02/13/2015 04:01 EST | Updated 04/15/2015 05:59 EDT

Petition pushes for recognition of unborn victims of crime

An online petition to reintroduce a bill that recognize fetuses as separate victims when killed or harmed in attacks on pregnant women is gaining momentum following the brutal murder of pregnant woman in Windsor, Ont.

Cassandra Kaake was found dead at the scene of a house fire in Dec. 2014. The 31-year-old was seven months pregnant.

A postmortem examination found that Kaake died of blood loss caused by severe trauma.

Matthew Brush, 26, of LaSalle, Ont., has been charged with killing her.

Windsor resident Kim Badour said she was horrified to find out the accused only faces one murder charge.

"I'm a pro-choice feminist but I'm saying in this situation, this is the ultimate violence against women," Badour said.

The death of Kaake prompted her to start an online petition calling for the reintroduction of a bill known as the unborn victims of crimes act.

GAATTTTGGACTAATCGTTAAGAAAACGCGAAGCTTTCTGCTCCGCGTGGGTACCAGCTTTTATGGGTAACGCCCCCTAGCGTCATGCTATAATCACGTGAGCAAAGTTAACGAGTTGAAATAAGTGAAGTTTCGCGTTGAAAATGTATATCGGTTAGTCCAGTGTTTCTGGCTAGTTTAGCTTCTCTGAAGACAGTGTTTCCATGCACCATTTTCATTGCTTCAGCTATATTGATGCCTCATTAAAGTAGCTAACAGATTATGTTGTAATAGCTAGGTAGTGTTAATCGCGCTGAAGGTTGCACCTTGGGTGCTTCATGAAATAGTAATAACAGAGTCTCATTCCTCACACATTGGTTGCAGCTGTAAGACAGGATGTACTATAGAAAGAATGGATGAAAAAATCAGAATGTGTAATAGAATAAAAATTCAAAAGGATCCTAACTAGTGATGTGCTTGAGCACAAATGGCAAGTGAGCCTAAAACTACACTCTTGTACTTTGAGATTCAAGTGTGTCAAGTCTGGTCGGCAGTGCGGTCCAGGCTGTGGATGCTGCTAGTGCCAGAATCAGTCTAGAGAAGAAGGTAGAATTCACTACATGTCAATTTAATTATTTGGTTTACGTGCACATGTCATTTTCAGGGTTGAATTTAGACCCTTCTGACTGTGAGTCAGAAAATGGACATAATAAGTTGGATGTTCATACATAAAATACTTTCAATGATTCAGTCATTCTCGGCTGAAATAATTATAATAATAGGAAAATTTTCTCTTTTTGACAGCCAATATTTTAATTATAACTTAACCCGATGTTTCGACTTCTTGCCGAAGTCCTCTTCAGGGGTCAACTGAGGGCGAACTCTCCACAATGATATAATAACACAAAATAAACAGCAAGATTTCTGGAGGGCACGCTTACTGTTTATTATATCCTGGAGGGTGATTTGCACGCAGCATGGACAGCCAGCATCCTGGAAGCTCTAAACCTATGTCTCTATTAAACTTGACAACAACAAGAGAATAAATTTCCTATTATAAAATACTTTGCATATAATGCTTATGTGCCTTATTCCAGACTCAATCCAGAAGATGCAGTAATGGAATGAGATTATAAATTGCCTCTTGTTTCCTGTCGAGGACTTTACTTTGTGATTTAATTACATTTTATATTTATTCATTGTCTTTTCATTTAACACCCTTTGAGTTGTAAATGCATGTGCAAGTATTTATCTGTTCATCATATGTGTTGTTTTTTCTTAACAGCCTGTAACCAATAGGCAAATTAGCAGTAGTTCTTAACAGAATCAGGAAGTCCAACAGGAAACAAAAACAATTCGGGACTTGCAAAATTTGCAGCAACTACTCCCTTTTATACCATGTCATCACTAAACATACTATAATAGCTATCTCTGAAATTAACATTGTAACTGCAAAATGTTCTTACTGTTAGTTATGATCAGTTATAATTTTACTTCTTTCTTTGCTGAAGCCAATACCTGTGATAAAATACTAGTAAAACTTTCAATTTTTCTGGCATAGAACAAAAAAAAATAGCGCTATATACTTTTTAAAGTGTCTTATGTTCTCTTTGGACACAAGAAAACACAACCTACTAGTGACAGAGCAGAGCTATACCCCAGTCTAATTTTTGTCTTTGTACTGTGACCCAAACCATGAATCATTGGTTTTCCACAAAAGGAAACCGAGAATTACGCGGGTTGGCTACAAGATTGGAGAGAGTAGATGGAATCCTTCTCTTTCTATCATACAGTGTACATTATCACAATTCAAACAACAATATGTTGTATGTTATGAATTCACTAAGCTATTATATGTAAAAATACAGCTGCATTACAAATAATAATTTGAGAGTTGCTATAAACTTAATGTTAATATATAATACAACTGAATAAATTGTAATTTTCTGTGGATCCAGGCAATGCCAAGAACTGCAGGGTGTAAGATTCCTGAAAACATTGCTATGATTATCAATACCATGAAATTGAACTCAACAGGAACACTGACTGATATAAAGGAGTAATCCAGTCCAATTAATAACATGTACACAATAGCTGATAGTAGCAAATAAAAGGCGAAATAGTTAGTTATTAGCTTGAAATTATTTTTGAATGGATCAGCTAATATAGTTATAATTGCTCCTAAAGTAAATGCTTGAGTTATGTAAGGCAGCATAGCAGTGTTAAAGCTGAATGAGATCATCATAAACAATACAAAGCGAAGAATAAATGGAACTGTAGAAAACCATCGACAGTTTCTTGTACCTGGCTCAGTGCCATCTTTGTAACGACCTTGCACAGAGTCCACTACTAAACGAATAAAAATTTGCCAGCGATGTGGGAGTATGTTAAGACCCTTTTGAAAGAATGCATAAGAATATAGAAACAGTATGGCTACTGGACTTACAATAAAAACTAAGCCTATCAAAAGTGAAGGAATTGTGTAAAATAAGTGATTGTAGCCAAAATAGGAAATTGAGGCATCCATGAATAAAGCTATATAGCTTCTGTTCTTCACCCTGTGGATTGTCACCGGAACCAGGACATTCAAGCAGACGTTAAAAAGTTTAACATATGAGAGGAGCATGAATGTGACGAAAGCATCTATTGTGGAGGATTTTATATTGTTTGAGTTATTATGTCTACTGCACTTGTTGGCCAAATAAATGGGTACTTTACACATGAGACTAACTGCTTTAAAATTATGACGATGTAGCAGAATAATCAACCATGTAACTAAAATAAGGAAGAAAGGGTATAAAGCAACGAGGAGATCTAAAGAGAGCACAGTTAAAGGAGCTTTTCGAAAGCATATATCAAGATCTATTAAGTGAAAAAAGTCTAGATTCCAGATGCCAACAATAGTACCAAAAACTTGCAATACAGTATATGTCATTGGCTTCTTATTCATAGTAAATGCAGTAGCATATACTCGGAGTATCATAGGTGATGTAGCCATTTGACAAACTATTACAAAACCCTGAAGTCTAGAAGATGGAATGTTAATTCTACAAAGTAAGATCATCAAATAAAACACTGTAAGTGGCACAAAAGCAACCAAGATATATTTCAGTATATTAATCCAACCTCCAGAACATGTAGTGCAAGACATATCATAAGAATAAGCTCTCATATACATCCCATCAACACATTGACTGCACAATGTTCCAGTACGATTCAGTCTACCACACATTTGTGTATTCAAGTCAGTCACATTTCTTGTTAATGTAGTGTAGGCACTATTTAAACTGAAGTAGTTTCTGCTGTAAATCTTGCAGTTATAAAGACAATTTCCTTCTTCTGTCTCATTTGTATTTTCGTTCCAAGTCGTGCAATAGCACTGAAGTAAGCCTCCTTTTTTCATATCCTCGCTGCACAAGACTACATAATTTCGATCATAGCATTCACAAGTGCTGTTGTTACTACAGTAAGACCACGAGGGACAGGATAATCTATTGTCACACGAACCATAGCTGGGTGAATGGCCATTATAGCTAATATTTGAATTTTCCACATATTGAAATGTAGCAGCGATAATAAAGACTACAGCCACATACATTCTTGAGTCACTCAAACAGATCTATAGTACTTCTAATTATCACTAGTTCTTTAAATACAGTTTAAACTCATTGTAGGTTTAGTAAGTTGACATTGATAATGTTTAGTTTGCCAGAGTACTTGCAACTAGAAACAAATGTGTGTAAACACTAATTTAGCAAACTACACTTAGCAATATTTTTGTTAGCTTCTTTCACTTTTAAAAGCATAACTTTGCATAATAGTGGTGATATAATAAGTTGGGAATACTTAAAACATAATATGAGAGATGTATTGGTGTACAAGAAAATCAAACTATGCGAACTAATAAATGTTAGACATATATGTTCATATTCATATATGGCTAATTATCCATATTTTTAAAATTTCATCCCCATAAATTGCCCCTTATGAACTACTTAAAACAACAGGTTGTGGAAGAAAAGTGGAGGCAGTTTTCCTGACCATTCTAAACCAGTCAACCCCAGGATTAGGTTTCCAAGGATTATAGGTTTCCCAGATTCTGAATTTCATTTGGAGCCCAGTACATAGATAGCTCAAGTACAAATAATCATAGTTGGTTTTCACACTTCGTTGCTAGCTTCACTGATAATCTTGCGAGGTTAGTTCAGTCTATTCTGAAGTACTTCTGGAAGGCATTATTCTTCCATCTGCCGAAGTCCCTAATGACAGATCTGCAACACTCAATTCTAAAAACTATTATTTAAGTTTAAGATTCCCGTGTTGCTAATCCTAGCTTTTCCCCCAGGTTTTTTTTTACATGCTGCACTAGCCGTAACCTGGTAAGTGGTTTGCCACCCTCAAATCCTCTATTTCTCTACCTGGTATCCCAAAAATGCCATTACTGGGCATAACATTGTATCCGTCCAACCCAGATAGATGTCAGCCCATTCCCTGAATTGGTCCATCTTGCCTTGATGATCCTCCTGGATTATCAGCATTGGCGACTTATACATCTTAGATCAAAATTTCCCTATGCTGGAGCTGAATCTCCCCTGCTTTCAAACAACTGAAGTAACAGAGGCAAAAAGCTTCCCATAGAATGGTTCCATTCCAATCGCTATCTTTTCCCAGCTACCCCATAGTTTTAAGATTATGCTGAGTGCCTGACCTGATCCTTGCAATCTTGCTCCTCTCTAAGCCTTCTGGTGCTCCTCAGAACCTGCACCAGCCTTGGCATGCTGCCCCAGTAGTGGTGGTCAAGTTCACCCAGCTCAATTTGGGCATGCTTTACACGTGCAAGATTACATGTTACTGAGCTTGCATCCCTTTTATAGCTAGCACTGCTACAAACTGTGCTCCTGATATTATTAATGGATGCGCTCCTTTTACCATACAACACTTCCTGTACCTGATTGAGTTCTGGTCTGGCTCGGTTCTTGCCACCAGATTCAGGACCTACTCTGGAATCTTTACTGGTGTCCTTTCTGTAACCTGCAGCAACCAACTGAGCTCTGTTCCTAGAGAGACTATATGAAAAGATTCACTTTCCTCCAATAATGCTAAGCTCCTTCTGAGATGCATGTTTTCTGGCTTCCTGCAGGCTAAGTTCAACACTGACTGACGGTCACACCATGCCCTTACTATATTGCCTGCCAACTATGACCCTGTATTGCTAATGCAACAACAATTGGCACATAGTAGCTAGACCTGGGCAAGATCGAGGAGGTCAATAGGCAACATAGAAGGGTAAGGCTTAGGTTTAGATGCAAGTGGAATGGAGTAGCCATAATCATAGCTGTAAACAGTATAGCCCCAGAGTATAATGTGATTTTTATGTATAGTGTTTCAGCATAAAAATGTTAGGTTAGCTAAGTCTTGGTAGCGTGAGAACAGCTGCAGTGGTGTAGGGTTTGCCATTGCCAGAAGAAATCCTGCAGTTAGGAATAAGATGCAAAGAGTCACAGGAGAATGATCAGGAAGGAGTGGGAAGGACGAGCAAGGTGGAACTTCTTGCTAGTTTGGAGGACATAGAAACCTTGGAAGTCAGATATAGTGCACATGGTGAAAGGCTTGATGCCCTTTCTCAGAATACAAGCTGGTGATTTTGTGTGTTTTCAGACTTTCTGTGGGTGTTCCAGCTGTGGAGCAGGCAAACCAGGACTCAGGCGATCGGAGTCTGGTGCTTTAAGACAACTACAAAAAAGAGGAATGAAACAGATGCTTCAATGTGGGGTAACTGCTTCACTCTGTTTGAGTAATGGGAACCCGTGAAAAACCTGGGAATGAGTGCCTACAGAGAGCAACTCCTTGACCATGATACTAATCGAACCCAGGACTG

The private member's bill was introduced in 2008 by Conservative MP Ken Epp.

The purpose of the bill Epp said at the time, was to fill an important gap in Canadian law that allows the killer of a pregnant woman to be charged in the mother's death but not the fetus's.

The bill passed second reading but stalled after an election was called in 2008.

Law does not recognize fetuses 

Canadian law does not recognize fetuses as human beings until they are born alive.

Windsor defence lawyer Laura Joy believes the law needs to be ammended.

"In these rare cases we should have something in the criminal code dealing with this so that justice can be served," she said.

The Conservative MP for Essex Jeff Watson supported the initial bill in 2008 and said he would "absolutely" support it again.

"Obviously you're seeing Canadians are very passionate about these issues," he said.

However, as the parliamentary secretary to the minister of transport, he cannot introduce a private member's bill.

"We'll see if Canadians in other parts of the country express interest in it," he said.